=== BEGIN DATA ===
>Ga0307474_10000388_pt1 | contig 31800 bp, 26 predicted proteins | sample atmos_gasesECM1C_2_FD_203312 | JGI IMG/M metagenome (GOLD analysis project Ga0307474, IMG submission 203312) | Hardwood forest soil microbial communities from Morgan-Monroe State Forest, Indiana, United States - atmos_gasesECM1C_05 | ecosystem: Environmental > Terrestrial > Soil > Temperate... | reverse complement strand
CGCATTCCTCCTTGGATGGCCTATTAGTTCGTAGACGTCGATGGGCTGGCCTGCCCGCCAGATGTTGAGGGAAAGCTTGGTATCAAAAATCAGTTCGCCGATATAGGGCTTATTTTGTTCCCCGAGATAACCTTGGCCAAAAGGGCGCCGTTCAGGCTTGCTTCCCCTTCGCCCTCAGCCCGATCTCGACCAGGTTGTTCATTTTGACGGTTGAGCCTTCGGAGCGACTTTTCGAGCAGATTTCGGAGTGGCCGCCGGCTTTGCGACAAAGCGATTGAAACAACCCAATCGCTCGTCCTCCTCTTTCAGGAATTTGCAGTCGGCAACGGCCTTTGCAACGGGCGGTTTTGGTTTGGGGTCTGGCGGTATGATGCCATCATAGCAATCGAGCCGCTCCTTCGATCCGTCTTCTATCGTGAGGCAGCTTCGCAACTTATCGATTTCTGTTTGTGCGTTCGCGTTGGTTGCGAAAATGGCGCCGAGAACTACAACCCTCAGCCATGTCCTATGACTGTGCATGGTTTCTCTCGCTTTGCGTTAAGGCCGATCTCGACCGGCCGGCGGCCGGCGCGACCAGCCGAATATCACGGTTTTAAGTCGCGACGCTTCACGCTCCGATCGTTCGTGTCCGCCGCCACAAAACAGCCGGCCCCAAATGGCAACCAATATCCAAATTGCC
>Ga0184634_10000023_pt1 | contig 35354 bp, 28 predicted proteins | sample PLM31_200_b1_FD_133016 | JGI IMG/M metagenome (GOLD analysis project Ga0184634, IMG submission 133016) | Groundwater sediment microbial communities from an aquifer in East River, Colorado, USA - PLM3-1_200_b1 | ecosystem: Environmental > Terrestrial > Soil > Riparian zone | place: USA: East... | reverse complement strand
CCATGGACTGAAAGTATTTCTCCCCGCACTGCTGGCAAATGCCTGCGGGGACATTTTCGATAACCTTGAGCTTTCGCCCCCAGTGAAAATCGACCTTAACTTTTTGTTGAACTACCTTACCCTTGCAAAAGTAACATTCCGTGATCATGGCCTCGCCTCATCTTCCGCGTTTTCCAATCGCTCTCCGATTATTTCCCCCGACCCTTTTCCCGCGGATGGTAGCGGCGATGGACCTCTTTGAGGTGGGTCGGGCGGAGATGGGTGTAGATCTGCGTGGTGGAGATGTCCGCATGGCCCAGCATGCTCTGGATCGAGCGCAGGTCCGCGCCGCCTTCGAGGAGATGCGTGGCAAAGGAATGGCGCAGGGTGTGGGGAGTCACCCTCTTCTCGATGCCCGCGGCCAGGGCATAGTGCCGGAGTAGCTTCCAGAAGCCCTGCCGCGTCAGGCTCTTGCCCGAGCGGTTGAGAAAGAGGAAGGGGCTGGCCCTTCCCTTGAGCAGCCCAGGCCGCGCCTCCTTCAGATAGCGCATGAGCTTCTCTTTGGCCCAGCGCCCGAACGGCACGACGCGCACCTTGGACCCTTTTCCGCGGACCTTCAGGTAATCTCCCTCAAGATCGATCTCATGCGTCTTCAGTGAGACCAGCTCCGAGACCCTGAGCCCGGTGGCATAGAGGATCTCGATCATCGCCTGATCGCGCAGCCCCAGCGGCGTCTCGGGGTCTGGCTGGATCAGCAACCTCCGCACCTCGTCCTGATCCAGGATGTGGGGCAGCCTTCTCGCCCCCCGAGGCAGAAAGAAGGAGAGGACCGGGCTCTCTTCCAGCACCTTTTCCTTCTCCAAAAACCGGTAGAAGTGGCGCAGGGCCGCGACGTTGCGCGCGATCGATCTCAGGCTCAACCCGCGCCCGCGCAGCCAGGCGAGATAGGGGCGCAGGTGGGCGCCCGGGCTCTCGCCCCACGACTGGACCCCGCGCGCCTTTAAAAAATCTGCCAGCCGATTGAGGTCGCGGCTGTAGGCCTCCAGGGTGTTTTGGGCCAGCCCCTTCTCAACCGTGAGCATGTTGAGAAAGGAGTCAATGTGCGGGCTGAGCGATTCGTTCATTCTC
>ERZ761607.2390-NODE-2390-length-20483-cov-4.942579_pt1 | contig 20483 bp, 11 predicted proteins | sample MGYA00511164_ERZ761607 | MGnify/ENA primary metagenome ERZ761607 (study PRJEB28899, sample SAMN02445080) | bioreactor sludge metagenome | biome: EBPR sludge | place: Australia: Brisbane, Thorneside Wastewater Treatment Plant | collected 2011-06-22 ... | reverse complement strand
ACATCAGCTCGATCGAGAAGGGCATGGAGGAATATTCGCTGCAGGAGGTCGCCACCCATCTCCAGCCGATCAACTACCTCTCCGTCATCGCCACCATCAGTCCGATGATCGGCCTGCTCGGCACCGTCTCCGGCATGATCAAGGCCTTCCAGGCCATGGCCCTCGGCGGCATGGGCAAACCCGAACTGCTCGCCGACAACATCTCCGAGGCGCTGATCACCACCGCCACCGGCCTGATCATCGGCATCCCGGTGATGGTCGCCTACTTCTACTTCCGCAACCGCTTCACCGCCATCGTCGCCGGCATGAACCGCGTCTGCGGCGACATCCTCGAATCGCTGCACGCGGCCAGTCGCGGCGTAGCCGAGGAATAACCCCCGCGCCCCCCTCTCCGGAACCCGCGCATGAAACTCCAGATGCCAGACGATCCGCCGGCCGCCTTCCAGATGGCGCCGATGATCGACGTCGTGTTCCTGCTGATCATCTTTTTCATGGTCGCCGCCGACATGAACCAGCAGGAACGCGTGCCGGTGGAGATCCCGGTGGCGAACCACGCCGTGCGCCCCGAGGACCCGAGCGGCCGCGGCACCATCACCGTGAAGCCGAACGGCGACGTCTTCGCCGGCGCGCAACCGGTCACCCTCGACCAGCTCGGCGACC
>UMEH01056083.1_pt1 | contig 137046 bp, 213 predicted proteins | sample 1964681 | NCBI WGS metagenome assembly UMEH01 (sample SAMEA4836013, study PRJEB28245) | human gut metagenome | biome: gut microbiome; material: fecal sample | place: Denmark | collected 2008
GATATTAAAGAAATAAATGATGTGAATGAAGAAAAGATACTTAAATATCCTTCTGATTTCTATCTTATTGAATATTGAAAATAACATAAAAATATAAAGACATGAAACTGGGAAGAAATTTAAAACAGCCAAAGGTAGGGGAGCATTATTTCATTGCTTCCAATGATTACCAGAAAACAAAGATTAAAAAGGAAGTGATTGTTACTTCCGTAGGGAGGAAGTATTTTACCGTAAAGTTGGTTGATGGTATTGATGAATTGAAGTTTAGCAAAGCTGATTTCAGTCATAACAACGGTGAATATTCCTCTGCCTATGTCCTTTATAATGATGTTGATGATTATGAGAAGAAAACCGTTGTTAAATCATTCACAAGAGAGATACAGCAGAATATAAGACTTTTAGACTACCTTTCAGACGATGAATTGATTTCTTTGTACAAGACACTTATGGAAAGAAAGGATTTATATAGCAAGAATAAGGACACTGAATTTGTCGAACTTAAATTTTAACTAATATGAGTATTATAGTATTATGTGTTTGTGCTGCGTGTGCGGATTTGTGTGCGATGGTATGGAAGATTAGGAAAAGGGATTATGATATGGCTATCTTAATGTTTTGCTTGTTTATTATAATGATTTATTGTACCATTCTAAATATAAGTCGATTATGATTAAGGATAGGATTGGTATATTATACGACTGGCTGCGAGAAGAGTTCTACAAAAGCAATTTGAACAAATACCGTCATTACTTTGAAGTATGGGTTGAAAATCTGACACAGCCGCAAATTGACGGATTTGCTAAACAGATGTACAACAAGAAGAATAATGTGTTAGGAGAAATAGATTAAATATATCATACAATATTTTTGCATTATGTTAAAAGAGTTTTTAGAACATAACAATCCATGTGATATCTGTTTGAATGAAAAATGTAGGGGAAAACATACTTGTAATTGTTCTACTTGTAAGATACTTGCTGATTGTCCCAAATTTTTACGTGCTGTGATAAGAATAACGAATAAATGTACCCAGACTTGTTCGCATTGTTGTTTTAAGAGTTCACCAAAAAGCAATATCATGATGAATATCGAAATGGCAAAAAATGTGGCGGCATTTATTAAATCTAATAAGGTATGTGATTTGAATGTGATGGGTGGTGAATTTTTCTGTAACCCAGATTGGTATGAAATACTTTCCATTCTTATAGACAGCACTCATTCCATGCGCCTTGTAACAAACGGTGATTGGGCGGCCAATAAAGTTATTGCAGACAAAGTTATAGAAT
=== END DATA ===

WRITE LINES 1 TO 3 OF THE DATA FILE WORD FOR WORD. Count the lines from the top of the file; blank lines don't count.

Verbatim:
>Ga0307474_10000388_pt1 | contig 31800 bp, 26 predicted proteins | sample atmos_gasesECM1C_2_FD_203312 | JGI IMG/M metagenome (GOLD analysis project Ga0307474, IMG submission 203312) | Hardwood forest soil microbial communities from Morgan-Monroe State Forest, Indiana, United States - atmos_gasesECM1C_05 | ecosystem: Environmental > Terrestrial > Soil > Temperate... | reverse complement strand
CGCATTCCTCCTTGGATGGCCTATTAGTTCGTAGACGTCGATGGGCTGGCCTGCCCGCCAGATGTTGAGGGAAAGCTTGGTATCAAAAATCAGTTCGCCGATATAGGGCTTATTTTGTTCCCCGAGATAACCTTGGCCAAAAGGGCGCCGTTCAGGCTTGCTTCCCCTTCGCCCTCAGCCCGATCTCGACCAGGTTGTTCATTTTGACGGTTGAGCCTTCGGAGCGACTTTTCGAGCAGATTTCGGAGTGGCCGCCGGCTTTGCGACAAAGCGATTGAAACAACCCAATCGCTCGTCCTCCTCTTTCAGGAATTTGCAGTCGGCAACGGCCTTTGCAACGGGCGGTTTTGGTTTGGGGTCTGGCGGTATGATGCCATCATAGCAATCGAGCCGCTCCTTCGATCCGTCTTCTATCGTGAGGCAGCTTCGCAACTTATCGATTTCTGTTTGTGCGTTCGCGTTGGTTGCGAAAATGGCGCCGAGAACTACAACCCTCAGCCATGTCCTATGACTGTGCATGGTTTCTCTCGCTTTGCGTTAAGGCCGATCTCGACCGGCCGGCGGCCGGCGCGACCAGCCGAATATCACGGTTTTAAGTCGCGACGCTTCACGCTCCGATCGTTCGTGTCCGCCGCCACAAAACAGCCGGCCCCAAATGGCAACCAATATCCAAATTGCC
>Ga0184634_10000023_pt1 | contig 35354 bp, 28 predicted proteins | sample PLM31_200_b1_FD_133016 | JGI IMG/M metagenome (GOLD analysis project Ga0184634, IMG submission 133016) | Groundwater sediment microbial communities from an aquifer in East River, Colorado, USA - PLM3-1_200_b1 | ecosystem: Environmental > Terrestrial > Soil > Riparian zone | place: USA: East... | reverse complement strand